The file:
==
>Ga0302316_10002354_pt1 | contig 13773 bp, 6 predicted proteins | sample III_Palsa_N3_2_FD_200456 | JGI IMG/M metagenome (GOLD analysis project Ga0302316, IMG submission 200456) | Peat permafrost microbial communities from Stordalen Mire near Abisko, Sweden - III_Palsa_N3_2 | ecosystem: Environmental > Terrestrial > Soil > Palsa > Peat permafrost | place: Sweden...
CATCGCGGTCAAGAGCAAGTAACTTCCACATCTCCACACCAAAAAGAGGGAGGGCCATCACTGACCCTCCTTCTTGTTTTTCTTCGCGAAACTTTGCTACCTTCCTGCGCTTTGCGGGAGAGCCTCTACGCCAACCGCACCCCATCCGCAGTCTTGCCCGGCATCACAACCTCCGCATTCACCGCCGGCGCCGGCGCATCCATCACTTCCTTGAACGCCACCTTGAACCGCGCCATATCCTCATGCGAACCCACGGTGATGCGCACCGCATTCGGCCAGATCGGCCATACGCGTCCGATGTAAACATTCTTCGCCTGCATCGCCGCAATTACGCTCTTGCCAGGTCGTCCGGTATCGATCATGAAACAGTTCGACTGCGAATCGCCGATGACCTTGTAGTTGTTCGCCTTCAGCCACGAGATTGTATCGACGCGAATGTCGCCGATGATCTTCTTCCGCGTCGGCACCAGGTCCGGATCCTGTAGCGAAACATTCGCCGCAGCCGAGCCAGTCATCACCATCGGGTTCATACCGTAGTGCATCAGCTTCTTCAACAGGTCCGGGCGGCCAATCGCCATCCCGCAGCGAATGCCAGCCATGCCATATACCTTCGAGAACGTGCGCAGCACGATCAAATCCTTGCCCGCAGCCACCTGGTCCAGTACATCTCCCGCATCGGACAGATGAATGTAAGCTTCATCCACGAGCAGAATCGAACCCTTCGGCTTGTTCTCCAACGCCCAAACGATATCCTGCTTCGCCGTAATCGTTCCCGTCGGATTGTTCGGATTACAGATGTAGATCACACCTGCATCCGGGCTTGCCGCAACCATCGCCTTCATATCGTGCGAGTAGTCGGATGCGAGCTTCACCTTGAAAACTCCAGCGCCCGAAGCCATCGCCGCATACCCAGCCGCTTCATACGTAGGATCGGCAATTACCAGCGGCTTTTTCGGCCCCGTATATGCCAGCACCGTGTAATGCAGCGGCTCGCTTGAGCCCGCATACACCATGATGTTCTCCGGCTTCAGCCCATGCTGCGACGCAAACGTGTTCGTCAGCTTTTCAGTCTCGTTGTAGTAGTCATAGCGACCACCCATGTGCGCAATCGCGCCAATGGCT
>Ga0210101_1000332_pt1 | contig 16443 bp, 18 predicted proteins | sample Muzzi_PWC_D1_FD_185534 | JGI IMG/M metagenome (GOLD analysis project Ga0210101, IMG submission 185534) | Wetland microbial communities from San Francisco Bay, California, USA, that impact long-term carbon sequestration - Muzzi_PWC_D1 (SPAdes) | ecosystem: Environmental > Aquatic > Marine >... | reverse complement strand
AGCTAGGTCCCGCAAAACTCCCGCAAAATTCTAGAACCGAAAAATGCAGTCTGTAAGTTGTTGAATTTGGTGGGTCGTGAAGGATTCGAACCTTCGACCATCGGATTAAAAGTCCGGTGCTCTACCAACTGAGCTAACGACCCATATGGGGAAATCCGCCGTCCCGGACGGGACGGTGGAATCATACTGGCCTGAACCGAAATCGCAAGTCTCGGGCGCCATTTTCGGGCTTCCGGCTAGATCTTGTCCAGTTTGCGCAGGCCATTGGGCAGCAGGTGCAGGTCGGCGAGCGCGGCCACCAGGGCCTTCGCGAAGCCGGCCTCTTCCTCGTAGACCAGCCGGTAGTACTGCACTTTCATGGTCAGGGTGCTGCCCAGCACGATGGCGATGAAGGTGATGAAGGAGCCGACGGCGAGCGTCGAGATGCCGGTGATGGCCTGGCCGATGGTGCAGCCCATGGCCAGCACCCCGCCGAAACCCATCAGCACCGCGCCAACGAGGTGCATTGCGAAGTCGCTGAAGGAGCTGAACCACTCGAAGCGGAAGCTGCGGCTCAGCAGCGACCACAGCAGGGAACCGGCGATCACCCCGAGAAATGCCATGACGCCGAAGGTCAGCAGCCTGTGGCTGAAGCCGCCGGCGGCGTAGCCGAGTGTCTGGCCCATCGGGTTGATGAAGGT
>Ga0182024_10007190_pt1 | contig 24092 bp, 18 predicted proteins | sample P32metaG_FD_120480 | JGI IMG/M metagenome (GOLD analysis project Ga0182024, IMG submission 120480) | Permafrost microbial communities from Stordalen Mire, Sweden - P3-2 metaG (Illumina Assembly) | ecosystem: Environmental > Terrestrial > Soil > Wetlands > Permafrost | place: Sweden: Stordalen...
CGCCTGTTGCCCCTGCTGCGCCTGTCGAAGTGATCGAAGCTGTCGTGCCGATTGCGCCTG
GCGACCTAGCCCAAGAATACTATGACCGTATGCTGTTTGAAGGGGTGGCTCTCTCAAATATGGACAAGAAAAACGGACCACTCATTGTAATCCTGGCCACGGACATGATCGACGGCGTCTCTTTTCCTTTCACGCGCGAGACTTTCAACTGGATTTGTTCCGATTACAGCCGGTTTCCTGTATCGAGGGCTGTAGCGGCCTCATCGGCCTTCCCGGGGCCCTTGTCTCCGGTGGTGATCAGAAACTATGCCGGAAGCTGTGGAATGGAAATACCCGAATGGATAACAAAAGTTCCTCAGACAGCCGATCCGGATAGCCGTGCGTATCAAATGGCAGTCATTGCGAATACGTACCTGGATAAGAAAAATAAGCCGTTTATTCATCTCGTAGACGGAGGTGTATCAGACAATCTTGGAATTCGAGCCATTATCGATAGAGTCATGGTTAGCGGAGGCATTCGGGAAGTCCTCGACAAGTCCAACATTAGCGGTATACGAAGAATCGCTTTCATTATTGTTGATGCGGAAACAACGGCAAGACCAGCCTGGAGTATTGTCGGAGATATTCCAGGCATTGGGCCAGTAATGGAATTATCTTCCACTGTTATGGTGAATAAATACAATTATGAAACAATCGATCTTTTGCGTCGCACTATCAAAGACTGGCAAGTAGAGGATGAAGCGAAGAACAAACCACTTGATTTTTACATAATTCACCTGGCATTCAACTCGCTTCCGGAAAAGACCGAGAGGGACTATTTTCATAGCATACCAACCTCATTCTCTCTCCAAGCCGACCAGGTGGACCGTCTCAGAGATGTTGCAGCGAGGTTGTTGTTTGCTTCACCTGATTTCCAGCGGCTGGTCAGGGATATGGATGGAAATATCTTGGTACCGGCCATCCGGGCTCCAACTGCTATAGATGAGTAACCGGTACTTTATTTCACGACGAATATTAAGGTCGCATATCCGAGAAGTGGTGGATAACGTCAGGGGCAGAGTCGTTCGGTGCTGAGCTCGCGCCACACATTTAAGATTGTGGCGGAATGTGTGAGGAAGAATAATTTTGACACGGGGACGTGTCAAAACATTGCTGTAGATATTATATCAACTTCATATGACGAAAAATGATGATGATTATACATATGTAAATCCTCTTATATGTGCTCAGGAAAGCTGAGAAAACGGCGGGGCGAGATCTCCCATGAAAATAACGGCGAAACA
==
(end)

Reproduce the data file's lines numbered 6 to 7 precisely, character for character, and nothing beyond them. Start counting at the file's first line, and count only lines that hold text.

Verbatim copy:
CGCCTGTTGCCCCTGCTGCGCCTGTCGAAGTGATCGAAGCTGTCGTGCCGATTGCGCCTG
GCGACCTAGCCCAAGAATACTATGACCGTATGCTGTTTGAAGGGGTGGCTCTCTCAAATATGGACAAGAAAAACGGACCACTCATTGTAATCCTGGCCACGGACATGATCGACGGCGTCTCTTTTCCTTTCACGCGCGAGACTTTCAACTGGATTTGTTCCGATTACAGCCGGTTTCCTGTATCGAGGGCTGTAGCGGCCTCATCGGCCTTCCCGGGGCCCTTGTCTCCGGTGGTGATCAGAAACTATGCCGGAAGCTGTGGAATGGAAATACCCGAATGGATAACAAAAGTTCCTCAGACAGCCGATCCGGATAGCCGTGCGTATCAAATGGCAGTCATTGCGAATACGTACCTGGATAAGAAAAATAAGCCGTTTATTCATCTCGTAGACGGAGGTGTATCAGACAATCTTGGAATTCGAGCCATTATCGATAGAGTCATGGTTAGCGGAGGCATTCGGGAAGTCCTCGACAAGTCCAACATTAGCGGTATACGAAGAATCGCTTTCATTATTGTTGATGCGGAAACAACGGCAAGACCAGCCTGGAGTATTGTCGGAGATATTCCAGGCATTGGGCCAGTAATGGAATTATCTTCCACTGTTATGGTGAATAAATACAATTATGAAACAATCGATCTTTTGCGTCGCACTATCAAAGACTGGCAAGTAGAGGATGAAGCGAAGAACAAACCACTTGATTTTTACATAATTCACCTGGCATTCAACTCGCTTCCGGAAAAGACCGAGAGGGACTATTTTCATAGCATACCAACCTCATTCTCTCTCCAAGCCGACCAGGTGGACCGTCTCAGAGATGTTGCAGCGAGGTTGTTGTTTGCTTCACCTGATTTCCAGCGGCTGGTCAGGGATATGGATGGAAATATCTTGGTACCGGCCATCCGGGCTCCAACTGCTATAGATGAGTAACCGGTACTTTATTTCACGACGAATATTAAGGTCGCATATCCGAGAAGTGGTGGATAACGTCAGGGGCAGAGTCGTTCGGTGCTGAGCTCGCGCCACACATTTAAGATTGTGGCGGAATGTGTGAGGAAGAATAATTTTGACACGGGGACGTGTCAAAACATTGCTGTAGATATTATATCAACTTCATATGACGAAAAATGATGATGATTATACATATGTAAATCCTCTTATATGTGCTCAGGAAAGCTGAGAAAACGGCGGGGCGAGATCTCCCATGAAAATAACGGCGAAACA